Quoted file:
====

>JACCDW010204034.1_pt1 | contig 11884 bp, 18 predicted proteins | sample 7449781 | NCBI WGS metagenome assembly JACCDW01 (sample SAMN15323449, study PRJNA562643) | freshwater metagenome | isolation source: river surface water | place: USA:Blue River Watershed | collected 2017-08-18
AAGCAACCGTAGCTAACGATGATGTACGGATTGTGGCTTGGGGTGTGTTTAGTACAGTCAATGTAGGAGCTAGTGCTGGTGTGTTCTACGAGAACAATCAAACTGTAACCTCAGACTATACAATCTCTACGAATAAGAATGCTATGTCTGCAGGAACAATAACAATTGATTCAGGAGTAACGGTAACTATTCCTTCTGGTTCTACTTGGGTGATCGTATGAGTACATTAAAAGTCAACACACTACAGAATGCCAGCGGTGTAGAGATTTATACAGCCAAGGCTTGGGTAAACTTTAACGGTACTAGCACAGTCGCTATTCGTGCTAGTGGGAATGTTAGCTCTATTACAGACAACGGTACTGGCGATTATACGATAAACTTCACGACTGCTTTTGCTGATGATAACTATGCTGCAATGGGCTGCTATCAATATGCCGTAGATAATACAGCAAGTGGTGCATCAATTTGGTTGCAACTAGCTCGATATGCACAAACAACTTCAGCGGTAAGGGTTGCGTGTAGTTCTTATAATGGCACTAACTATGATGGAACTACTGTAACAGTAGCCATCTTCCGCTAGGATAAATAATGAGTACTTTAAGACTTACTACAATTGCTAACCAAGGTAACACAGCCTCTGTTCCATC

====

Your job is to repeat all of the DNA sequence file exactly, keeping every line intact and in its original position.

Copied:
>JACCDW010204034.1_pt1 | contig 11884 bp, 18 predicted proteins | sample 7449781 | NCBI WGS metagenome assembly JACCDW01 (sample SAMN15323449, study PRJNA562643) | freshwater metagenome | isolation source: river surface water | place: USA:Blue River Watershed | collected 2017-08-18
AAGCAACCGTAGCTAACGATGATGTACGGATTGTGGCTTGGGGTGTGTTTAGTACAGTCAATGTAGGAGCTAGTGCTGGTGTGTTCTACGAGAACAATCAAACTGTAACCTCAGACTATACAATCTCTACGAATAAGAATGCTATGTCTGCAGGAACAATAACAATTGATTCAGGAGTAACGGTAACTATTCCTTCTGGTTCTACTTGGGTGATCGTATGAGTACATTAAAAGTCAACACACTACAGAATGCCAGCGGTGTAGAGATTTATACAGCCAAGGCTTGGGTAAACTTTAACGGTACTAGCACAGTCGCTATTCGTGCTAGTGGGAATGTTAGCTCTATTACAGACAACGGTACTGGCGATTATACGATAAACTTCACGACTGCTTTTGCTGATGATAACTATGCTGCAATGGGCTGCTATCAATATGCCGTAGATAATACAGCAAGTGGTGCATCAATTTGGTTGCAACTAGCTCGATATGCACAAACAACTTCAGCGGTAAGGGTTGCGTGTAGTTCTTATAATGGCACTAACTATGATGGAACTACTGTAACAGTAGCCATCTTCCGCTAGGATAAATAATGAGTACTTTAAGACTTACTACAATTGCTAACCAAGGTAACACAGCCTCTGTTCCATC